England's worst is success story now
FIVE years ago Grange primary in the London borough of Southwark was named the worst school in England. Bottom of the first league tables published, the 221-pupil school was singled out for criticism in every national newspaper.
Not one of the 11-year-olds who had left the school the previous summer had made the grade in maths and only 8 per cent had managed to reach the expected standards in English and science. Parents and staff felt they were branded failures and Penny Haynes, who became head in September 2001, said:
"It was absolutely horrendous."
Today the school is out of special measures and this year a much higher proportion of pupils achieved level 4 in the core subjects: 60 per cent in English, 44 per cent in maths and 95 per cent in science. Now it has been praised by inspectors for its improved quality of teaching, very good leadership and support staff who help pupils learn effectively.
Other areas highlighted by the Office for Standards in Education as very good included its extra-curricular activities and assessment systems for identifying pupils' needs.
"We had an excellent party when the report came through," said Mrs Haynes. "It is good to have our hard work recognised but we are not going to get big-headed.
"The attitude here is a willingness to constantly look for improvements to teaching and provision for children. No one person can turn a school around: it takes a team."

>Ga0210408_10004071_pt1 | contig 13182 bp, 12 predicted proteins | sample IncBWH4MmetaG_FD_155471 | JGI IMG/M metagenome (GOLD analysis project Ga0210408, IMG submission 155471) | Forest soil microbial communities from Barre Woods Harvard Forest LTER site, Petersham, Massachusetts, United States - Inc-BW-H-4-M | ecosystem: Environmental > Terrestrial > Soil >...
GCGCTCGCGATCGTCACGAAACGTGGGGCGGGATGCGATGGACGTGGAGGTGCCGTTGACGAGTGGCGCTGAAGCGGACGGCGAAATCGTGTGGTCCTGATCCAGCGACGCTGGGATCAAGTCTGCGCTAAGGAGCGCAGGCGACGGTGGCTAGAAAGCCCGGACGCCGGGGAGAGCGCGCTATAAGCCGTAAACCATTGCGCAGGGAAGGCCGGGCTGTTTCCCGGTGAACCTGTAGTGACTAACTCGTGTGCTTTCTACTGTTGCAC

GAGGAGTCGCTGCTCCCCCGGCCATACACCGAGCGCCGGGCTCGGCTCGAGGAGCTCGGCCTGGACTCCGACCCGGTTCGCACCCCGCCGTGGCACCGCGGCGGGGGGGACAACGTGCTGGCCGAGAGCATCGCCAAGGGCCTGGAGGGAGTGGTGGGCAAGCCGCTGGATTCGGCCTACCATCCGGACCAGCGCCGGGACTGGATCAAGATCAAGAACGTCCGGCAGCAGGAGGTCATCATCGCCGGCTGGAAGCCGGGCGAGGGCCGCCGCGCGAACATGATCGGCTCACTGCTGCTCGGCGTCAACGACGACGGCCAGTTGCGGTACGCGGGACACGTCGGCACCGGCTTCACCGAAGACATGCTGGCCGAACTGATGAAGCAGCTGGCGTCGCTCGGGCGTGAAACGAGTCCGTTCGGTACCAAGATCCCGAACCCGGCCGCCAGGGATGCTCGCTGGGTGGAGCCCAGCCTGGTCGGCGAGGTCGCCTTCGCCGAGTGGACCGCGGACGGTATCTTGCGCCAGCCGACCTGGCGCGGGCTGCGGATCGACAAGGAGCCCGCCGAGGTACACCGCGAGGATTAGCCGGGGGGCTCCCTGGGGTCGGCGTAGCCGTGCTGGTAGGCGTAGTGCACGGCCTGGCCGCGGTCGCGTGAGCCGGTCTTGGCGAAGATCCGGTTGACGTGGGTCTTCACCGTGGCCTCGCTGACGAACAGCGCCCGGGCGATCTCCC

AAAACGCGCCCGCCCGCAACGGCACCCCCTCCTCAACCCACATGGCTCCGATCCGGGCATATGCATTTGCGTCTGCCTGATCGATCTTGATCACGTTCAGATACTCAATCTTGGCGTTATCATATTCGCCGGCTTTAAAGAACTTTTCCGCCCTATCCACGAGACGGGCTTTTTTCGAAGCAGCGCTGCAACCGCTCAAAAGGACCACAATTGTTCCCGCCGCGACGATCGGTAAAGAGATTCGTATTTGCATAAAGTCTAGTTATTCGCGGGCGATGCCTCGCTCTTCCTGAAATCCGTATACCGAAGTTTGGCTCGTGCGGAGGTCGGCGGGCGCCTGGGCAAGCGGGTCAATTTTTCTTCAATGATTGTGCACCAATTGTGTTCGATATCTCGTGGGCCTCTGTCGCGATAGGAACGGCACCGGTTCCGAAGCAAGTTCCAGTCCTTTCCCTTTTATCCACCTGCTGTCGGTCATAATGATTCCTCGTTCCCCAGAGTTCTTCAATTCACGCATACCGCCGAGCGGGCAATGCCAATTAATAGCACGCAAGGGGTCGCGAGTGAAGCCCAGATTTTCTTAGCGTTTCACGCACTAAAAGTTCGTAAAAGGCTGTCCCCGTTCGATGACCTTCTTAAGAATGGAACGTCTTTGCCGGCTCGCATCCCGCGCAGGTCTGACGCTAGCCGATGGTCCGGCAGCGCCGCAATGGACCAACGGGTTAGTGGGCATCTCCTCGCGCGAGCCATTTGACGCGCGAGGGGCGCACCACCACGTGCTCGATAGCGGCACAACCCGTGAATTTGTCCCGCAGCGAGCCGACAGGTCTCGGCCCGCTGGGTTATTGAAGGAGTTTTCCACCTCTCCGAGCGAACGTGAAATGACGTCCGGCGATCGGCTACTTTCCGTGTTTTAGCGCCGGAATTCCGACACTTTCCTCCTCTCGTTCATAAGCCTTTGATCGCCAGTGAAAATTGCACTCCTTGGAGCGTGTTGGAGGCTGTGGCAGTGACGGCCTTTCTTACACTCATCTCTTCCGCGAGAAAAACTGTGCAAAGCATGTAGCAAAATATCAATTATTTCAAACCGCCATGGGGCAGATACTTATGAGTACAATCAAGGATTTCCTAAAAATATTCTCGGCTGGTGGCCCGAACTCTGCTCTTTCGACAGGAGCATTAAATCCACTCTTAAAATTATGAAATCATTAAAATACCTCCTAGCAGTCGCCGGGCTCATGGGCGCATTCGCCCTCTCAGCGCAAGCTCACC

The task of turning Grange around began when David McElroy was brought in as head in September 1996.
At the time, 66 per cent of the children were on free school meals and nearly 50 per cent did not come from English-speaking families.
But Mr McElroy told the press, when the league tables were published in March 1997, that such severe social and economic disadvantage would not be used to excuse underachievement.
The school was put into special measures and the following year, 37 per cent of 11-year-olds reached level 4 in English, 29 per cent in maths and 20 per cent in science.
Nick Hodgess became head in 1998 and the school came out of special measures in October 2000.
Mrs Haynes, who had started working as a consultant at the school in September 2000, took over when Mr Hodgess left the following year. The school has more than 50 per cent of children entitled to free meals, and 24 different languages are spoken by pupils.
Mrs Haynes said: "I pay tribute to the work done by Mr Hodgess. I built on the foundations he laid."